The decision to leave nozzle positions on or off seems straight forward, but do you know how to check to see if you’ve make the right call? Once the air on your sprayer air is adjusted, your choice of on or off will rely on the following factors:
- the height of the crop,
- the angle of the spray (hollow cones generally produce a 60º to 80º cone as a function of design and operating pressure), and
- the orientation of the nozzle body.
Some nozzle bodies can be swivelled up or down a few degrees to adjust the spray angle. An alternative would be to permanently rotate the nozzle body fitting in the boom line.
When aiming nozzles using the roll-over, be careful not to swivel them too far or the valve will partially close and compromise the spray pattern.
Tying ribbons to the nozzle bodies and turning on the air shows where the centre of each nozzle is aimed. This informs your decision to turn off any nozzles that excessively over- or under-shoot the target canopy. Regarding the upper-most nozzle, be sure to leave a little over-shoot because wind is most likely to deflect spray at the top of the spray swath. In fact, studies have shown wind speed at the top of an orchard is >2 times that on the orchard floor.
Regarding the lower-most nozzle, remember that the ribbon only indicates the centre of the spray cone. The cone expands outward and overlaps adjacent cones. Therefore, even though the centre of the lower-most nozzle might intersect the bottom of the target canopy, you may still be able to turn it off because the nozzle above has that portion covered.
Many sprayer operators in orchards err on the side of caution and feel they should leave the lowest nozzle on. But, most products (e.g. foliar fungicides or ingestible insecticides) are designed to be on the leaves, not in the grass or on the trunk. Why waste it? In my experience, perhaps half the airblast sprayers I’ve worked with didn’t need the bottom-most nozzle on, and turning it off represented considerable savings in unneeded pesticide. Never turn the bottom nozzle off indiscriminately – always confirm coverage using water-sensitive paper, as described in another article.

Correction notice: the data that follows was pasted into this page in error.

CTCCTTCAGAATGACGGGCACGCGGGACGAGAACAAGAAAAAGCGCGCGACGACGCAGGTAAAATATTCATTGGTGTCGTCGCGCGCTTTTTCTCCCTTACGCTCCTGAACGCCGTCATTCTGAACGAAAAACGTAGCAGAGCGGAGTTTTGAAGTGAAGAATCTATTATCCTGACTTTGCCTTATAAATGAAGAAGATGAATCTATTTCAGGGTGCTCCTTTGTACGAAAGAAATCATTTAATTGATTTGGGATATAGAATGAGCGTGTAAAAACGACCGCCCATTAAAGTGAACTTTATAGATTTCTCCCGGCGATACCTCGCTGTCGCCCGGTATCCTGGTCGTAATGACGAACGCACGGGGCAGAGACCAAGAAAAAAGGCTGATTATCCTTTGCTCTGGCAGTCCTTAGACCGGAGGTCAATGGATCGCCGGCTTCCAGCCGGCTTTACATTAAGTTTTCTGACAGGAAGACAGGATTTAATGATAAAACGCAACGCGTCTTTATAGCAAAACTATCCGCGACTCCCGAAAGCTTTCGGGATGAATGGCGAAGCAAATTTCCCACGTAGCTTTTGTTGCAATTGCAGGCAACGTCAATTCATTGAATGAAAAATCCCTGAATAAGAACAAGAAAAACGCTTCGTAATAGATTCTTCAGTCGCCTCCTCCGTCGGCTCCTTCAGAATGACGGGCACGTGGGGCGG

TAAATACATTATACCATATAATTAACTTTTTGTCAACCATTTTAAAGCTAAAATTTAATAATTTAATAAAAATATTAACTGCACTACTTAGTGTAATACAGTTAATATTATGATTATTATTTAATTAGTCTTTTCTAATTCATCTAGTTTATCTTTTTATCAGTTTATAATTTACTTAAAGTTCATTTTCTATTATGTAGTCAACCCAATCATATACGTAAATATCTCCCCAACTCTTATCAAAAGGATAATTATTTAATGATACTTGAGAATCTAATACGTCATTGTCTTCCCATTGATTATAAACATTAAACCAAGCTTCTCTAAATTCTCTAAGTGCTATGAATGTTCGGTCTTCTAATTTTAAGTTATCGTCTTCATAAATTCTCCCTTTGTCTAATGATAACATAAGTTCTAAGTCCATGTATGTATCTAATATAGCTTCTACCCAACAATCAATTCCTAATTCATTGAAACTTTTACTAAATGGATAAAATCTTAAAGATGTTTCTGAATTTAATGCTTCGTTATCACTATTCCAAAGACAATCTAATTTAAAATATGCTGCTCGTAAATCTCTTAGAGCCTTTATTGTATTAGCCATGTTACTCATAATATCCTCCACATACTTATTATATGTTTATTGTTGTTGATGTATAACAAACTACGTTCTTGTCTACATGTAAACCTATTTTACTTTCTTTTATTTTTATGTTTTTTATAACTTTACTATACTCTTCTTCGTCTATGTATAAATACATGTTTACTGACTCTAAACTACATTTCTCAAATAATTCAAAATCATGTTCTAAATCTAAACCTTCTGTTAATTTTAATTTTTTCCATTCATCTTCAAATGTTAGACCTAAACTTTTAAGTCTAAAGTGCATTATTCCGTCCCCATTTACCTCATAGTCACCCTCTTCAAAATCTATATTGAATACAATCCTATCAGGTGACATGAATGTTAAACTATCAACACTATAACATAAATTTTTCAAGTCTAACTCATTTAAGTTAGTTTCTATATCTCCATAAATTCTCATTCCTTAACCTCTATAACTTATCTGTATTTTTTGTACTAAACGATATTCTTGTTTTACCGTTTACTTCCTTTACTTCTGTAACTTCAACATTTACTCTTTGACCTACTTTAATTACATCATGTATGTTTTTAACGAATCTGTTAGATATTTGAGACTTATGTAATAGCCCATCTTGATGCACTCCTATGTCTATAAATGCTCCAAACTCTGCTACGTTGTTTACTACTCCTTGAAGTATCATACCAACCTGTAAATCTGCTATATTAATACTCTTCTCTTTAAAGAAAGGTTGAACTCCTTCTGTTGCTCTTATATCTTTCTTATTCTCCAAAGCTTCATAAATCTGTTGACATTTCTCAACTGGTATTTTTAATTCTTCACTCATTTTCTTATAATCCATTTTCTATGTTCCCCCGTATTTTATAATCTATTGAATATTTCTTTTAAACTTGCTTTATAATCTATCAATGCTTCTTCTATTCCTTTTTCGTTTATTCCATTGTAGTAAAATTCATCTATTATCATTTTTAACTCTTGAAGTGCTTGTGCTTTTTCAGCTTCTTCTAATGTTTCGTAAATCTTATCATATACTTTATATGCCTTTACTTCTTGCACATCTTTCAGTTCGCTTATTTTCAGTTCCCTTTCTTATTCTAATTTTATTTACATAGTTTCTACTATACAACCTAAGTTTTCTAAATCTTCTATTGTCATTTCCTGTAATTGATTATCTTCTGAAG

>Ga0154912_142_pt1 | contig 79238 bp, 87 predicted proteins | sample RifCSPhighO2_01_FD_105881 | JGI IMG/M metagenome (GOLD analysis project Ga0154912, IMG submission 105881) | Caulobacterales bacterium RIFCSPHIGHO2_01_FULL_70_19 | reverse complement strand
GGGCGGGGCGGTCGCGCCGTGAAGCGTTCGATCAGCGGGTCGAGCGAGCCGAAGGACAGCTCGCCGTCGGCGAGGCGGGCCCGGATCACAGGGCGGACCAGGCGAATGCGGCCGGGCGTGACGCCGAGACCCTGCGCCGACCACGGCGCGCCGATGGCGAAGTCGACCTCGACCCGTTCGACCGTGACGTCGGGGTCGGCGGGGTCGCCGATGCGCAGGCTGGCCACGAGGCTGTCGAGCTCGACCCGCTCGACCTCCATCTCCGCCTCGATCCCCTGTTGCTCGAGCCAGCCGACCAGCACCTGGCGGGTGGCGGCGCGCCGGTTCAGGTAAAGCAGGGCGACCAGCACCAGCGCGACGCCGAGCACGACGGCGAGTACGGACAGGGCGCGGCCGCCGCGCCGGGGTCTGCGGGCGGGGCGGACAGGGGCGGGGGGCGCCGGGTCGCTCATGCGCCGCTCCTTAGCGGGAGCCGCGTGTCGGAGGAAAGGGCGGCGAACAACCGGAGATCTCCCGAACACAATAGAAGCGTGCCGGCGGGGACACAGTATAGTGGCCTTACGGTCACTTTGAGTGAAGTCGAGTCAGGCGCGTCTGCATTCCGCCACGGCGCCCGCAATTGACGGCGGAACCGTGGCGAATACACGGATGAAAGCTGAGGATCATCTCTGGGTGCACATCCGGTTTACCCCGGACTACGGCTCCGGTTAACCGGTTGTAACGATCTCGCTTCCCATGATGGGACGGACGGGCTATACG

Adjust spray distribution across the boom at the beginning and roughly mid-way through the spray season to ensure the sprayer will uniformly cover the target with the optimal volume. These adjustments should account for both canopy growth and fruit set. For example, as the season progresses in an orchard, fruit may cause limbs to hang lower and warrant a new spray distribution. Turning on the bottom nozzle position will help, but it doesn’t account for the possible increase in density throughout the canopy. You may need more volume distributed across the entire boom. Another example: as grape bunches begin to close, sprayer operators may direct fungicides exclusively at the fruit zone and not the entire canopy.
Remember to always check with water-sensitive paper to sure you’re covering the entire canopy.
It’s not worth saving a bit of spray if you’re missing a part of your target.